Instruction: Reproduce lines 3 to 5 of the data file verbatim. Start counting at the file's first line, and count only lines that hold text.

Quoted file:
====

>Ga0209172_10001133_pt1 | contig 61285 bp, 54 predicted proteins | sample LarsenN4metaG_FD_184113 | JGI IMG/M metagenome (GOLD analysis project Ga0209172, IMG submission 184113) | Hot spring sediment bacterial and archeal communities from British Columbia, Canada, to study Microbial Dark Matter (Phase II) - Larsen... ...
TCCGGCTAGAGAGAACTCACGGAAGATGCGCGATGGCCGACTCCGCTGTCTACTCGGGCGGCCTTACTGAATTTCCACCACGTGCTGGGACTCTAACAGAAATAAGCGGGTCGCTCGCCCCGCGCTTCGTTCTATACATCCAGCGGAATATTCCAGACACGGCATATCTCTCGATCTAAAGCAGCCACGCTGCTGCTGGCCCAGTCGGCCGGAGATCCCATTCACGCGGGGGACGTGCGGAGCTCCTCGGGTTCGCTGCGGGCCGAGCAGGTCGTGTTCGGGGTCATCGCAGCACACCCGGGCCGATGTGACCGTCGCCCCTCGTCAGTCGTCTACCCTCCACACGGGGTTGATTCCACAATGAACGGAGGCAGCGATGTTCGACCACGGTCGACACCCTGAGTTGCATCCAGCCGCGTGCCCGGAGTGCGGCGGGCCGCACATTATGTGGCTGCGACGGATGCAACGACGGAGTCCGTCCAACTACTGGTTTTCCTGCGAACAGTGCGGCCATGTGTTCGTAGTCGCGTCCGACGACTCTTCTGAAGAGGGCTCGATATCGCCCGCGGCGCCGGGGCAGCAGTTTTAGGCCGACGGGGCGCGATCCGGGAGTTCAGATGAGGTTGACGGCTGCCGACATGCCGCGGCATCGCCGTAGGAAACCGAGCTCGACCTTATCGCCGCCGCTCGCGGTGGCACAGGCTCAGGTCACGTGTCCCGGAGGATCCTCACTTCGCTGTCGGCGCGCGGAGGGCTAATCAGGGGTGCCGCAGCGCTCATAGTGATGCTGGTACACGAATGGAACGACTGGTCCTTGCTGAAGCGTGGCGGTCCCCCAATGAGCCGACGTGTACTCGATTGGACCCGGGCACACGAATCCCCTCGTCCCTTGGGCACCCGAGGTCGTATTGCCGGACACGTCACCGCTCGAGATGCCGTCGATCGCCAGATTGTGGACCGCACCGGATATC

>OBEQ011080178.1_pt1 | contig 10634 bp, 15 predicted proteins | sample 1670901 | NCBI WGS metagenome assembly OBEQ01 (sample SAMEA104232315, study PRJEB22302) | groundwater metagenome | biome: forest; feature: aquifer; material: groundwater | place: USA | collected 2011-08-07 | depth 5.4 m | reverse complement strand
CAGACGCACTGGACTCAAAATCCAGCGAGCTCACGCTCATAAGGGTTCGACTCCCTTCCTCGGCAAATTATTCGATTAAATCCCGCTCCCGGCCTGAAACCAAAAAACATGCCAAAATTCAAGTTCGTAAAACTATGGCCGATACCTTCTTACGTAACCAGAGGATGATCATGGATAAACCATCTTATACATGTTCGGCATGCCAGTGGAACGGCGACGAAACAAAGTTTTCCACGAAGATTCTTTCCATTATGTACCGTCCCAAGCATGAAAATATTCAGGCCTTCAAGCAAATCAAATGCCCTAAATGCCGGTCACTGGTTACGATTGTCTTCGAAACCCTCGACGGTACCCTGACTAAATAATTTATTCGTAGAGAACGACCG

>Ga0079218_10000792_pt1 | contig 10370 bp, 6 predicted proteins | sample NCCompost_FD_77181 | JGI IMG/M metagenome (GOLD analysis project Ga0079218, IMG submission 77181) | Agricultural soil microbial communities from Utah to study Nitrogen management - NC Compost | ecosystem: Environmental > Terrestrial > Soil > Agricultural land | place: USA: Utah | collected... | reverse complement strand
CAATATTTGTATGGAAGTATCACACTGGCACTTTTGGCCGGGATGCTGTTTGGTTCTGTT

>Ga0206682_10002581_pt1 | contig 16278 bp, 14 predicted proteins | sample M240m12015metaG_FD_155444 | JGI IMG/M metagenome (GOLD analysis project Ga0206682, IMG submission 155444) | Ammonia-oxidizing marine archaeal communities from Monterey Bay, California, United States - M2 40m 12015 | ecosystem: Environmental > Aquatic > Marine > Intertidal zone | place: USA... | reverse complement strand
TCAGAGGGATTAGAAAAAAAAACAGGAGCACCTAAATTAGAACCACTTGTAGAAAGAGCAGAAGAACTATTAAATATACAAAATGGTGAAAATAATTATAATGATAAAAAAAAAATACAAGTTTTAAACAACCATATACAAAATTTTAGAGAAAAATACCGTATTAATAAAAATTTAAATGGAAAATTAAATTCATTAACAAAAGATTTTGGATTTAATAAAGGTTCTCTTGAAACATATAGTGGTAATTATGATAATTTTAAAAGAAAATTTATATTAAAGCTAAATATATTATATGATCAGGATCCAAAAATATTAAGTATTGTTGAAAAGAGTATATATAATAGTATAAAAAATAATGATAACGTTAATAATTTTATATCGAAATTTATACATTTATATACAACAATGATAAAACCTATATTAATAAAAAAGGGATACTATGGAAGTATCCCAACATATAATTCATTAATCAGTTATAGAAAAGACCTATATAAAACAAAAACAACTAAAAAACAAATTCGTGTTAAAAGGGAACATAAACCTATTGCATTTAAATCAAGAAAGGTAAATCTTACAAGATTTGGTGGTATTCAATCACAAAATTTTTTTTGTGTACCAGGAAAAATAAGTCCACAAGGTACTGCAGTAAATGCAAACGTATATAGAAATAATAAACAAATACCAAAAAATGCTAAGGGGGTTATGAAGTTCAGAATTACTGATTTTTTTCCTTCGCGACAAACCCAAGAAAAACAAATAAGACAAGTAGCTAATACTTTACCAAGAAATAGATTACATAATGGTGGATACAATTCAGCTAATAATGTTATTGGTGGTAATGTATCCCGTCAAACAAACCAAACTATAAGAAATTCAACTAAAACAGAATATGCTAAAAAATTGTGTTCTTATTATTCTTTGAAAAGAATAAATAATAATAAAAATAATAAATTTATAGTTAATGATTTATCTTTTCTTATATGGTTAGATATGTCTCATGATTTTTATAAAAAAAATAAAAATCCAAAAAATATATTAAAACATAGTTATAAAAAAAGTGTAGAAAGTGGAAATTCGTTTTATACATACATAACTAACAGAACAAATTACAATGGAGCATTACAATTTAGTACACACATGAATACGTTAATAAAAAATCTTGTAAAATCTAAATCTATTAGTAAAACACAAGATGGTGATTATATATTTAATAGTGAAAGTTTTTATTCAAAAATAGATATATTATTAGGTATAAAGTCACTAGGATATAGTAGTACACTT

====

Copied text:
>OBEQ011080178.1_pt1 | contig 10634 bp, 15 predicted proteins | sample 1670901 | NCBI WGS metagenome assembly OBEQ01 (sample SAMEA104232315, study PRJEB22302) | groundwater metagenome | biome: forest; feature: aquifer; material: groundwater | place: USA | collected 2011-08-07 | depth 5.4 m | reverse complement strand
CAGACGCACTGGACTCAAAATCCAGCGAGCTCACGCTCATAAGGGTTCGACTCCCTTCCTCGGCAAATTATTCGATTAAATCCCGCTCCCGGCCTGAAACCAAAAAACATGCCAAAATTCAAGTTCGTAAAACTATGGCCGATACCTTCTTACGTAACCAGAGGATGATCATGGATAAACCATCTTATACATGTTCGGCATGCCAGTGGAACGGCGACGAAACAAAGTTTTCCACGAAGATTCTTTCCATTATGTACCGTCCCAAGCATGAAAATATTCAGGCCTTCAAGCAAATCAAATGCCCTAAATGCCGGTCACTGGTTACGATTGTCTTCGAAACCCTCGACGGTACCCTGACTAAATAATTTATTCGTAGAGAACGACCG

>Ga0079218_10000792_pt1 | contig 10370 bp, 6 predicted proteins | sample NCCompost_FD_77181 | JGI IMG/M metagenome (GOLD analysis project Ga0079218, IMG submission 77181) | Agricultural soil microbial communities from Utah to study Nitrogen management - NC Compost | ecosystem: Environmental > Terrestrial > Soil > Agricultural land | place: USA: Utah | collected... | reverse complement strand